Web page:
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Home Recording on a Budget:

This is a response to a question posted by youtuber, Seventh Broken String...

I was wondering if you could make a video on recording software,
specifically on what would be the cheapest way to go?

Watch the video posted on YouTube for the answer, and follow some of the links to the items discussed...

 

MICROPHONES:

The first link in the recording chain is the microphone. So, obviously, the better the mic, the better the recording. There are two primary types of microphones out there. The Dynamic and the Condenser.

The Dynamic mic is rugged, it has a short pick-up field and isn't all that sensitive to loud sound. So, it can make for the ideal mic on a loud guitar amp. The low-end budget dynamic mic's are also VERY inexpensive. The Nady SP-33 starts at around $10.00. Other basic dynamic microphones to look into are the Behringer XM 8500 for only around $20.00 and the Nady SP-4C for only $16.00. The dynamic microphones are often used in live situations since they are both tough on-stage and do not pick up on the other instruments due to their close field of sensitivity.

The other side of the equation are the Condenser microphones. These mics are very sensitive in contrast. However, this makes them excellent in a studio setting and can yield wonderful acoustic instrument recordings. There are a number of budget condenser mics. The Audix SMT-25 for instance is only $25.00. Then there's the CAD CM217 for only $60.00 or for only $10.00 more you could move into the MXL 990s condenser with a full-host of features usually only found on higher end microphones. These features include things like a
(-10db) dropdown switch, a 150 hz low-cut switch and a built in FET pre-amp. At that price ($70.00) you might want to buy two!

THE INTERFACE: DIGITAL & ANALOG MIXERS...

The most popular interfaces are FireWire interfaces by manufacturers like M-Audio and Presonus. However, these interfaces are EXPENSIVE! And, if you're on a budget, you can pretty much forget about this direction. The only way to go on a budget is USB input. It is only two channels, but that does cover your left and right signals. And, with multi-track recording you can get your recording where you want it with nothing more than a little patience.

If you do not own a mixer, then I'd suggest looking into the Yamaha AUDIOGRAM 6. I've used this unit, and it truly performs. At a rock bottom price of only $140.00 this mixer has everything you would need for simple home recording. Two inputs, (one with phantom power), direct USB output, and control over gain and level for each channel. If you can handle waiting a little bit until it's official release... Peavey is set to offer it's new PV8 USB mixer soon! This mixer is slated to cost near to the same as the Yamaha, only with a lot more bells and whistles. With a MSRP of only $150.00 the Peavey will offer a full-mix for each channel and phantom power for each. I've used Peavey mixers before and wasn't disappointed. Can't wait to try this thing out!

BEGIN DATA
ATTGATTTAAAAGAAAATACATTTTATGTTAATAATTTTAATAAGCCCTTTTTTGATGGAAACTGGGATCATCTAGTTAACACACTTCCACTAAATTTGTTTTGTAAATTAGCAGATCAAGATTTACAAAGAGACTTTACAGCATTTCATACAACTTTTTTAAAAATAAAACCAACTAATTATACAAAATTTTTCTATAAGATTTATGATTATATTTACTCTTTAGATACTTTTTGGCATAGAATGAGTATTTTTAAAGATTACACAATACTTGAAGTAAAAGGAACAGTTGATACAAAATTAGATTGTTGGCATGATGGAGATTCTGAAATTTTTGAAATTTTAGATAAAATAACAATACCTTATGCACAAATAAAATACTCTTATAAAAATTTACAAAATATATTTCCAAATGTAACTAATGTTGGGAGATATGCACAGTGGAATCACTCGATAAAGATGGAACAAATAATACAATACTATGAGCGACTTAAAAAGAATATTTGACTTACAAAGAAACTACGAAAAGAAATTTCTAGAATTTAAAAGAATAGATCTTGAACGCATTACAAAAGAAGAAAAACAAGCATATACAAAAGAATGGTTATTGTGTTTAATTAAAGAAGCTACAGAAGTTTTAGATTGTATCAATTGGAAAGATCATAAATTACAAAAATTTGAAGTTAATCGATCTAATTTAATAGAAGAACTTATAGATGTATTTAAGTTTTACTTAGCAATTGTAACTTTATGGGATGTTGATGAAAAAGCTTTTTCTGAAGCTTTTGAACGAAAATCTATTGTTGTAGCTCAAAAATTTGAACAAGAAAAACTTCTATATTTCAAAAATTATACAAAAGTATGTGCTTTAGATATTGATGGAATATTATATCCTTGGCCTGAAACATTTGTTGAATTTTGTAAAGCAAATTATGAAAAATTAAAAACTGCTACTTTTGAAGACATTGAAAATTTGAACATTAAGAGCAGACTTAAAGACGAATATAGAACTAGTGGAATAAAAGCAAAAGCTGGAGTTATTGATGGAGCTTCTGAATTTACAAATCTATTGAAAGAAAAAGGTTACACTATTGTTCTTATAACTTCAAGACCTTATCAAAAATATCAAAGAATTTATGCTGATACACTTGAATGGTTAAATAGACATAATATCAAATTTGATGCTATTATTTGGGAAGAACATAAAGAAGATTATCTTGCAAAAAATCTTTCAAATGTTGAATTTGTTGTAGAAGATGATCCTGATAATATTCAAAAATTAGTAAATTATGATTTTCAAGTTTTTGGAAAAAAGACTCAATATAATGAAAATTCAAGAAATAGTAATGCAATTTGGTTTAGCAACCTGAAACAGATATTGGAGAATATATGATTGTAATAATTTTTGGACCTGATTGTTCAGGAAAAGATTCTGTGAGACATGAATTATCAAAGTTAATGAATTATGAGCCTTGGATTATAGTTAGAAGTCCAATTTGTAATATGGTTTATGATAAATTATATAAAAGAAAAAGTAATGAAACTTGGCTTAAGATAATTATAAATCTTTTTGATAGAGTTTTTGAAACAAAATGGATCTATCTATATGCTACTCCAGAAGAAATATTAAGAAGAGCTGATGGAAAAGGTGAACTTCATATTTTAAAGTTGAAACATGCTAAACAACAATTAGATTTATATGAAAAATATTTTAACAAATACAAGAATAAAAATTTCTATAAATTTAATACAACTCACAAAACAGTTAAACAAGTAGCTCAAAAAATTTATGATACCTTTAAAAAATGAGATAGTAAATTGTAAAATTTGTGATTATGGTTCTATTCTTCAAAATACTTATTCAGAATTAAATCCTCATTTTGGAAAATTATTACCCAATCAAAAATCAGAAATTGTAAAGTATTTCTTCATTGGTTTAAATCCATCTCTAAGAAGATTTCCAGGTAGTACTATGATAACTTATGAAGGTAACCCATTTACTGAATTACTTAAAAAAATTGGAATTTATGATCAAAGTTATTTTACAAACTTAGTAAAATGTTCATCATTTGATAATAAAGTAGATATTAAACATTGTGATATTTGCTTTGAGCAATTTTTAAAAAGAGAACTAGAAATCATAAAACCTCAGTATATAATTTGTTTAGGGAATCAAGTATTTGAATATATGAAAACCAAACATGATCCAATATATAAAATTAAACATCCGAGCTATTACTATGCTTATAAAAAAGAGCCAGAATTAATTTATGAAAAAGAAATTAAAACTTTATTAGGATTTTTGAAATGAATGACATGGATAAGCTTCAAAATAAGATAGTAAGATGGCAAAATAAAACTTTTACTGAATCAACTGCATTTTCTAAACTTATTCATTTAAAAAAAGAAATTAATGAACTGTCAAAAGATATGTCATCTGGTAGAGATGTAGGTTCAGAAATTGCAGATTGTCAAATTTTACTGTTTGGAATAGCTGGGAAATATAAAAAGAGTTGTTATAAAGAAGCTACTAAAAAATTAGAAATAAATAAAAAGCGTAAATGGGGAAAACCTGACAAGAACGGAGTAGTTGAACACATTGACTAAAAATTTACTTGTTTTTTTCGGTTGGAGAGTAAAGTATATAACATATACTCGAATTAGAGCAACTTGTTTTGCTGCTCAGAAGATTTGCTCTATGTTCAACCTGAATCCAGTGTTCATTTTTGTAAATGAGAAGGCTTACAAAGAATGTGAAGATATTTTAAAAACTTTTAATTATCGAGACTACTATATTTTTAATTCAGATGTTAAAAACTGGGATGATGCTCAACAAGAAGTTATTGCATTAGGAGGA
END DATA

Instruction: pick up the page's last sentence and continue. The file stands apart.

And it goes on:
Now, if you can afford to stretch the wallet just a bit further there is the Peavey PV10 USB Mixer for $250.00. This is a serious mixer for the money. With 10 channels, phantom power for all, 3-band eq for all, and stereo plus USB outputs. It's well worth the extra $100.00 price tag!

 

       Recording Software:

SOFTWARE:

Okay, finally we get the the heart of seventhbroken
string's question... What is the recording software to look into when you're on a budget?

In the department of free you could look into a neat little piece of shareware called Audacity. The Audacity software is very stable and works well enough, only problem is lacks in editing parameters and does not allow for serious multi-track recording. But, that said if money is a serious issue, it will get you going until you can save up for something better. Also, for Mac users don't write off Garageband. The software comes free with the Mac OS and it can do quite a lot!

Also, Mac users can save up for the Apple Audio Suite called Logic and it's bargain suite Logic Express. These fully functioning audio suites are top-notch and allow users to fully edit, multi-track, mix and master sound with loads of presets and functionality. Logic Express is the entry level audio suite and only carries a very reasonable pricetag of $170.00. Their professional suite Logic Studio will have you adding nearly $300.00 onto the price of Express ringing the till out at $460.00.

On the Windows side of the audio recording world there are almost too many audio recording software packages to list here! I've worked with a great deal of them and all have their up-sides and down-sides!

Many years ago, I think it was the early 2000's, I had stumbled upon a recording software suite called Cool Edit Pro. It was quite something. I was very impressed with it. Not long thereafter, Adobe purchased the company, I believe they were called, Syntrillium Software. I purchased Audition 1.5 in 2004 and have used it exclusively since then. I do not believe I paid much under $200.00 for Audition 1.5. I purchased Audition 2.0 when it was released, however it contained a number of glitches and I reverted back to 1.5 within a week. The long awaited Audition 3.0 was released in early 2008 and I have recently started working with it in the studio. So, far so good. It requires an ASIO audio driver to record stereo USB, which Adobe never bothered to produce. However, one can be downloaded through the ASIO for All website. The Adobe Audition 3.0 suite can be purchased for just over $300.00.

One other audio software suite you can look into is Steinberg CuBase Essentials. At only $140.00 it can record, edit and mix all of your audio projects!